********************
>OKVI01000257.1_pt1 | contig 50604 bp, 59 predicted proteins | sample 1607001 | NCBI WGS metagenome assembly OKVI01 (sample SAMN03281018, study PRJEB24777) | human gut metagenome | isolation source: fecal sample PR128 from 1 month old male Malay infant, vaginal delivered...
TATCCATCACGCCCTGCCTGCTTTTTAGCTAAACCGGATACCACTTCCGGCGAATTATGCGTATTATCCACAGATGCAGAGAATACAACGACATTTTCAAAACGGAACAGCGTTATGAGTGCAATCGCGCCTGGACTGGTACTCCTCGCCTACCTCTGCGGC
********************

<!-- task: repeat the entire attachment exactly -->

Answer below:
>OKVI01000257.1_pt1 | contig 50604 bp, 59 predicted proteins | sample 1607001 | NCBI WGS metagenome assembly OKVI01 (sample SAMN03281018, study PRJEB24777) | human gut metagenome | isolation source: fecal sample PR128 from 1 month old male Malay infant, vaginal delivered...
TATCCATCACGCCCTGCCTGCTTTTTAGCTAAACCGGATACCACTTCCGGCGAATTATGCGTATTATCCACAGATGCAGAGAATACAACGACATTTTCAAAACGGAACAGCGTTATGAGTGCAATCGCGCCTGGACTGGTACTCCTCGCCTACCTCTGCGGC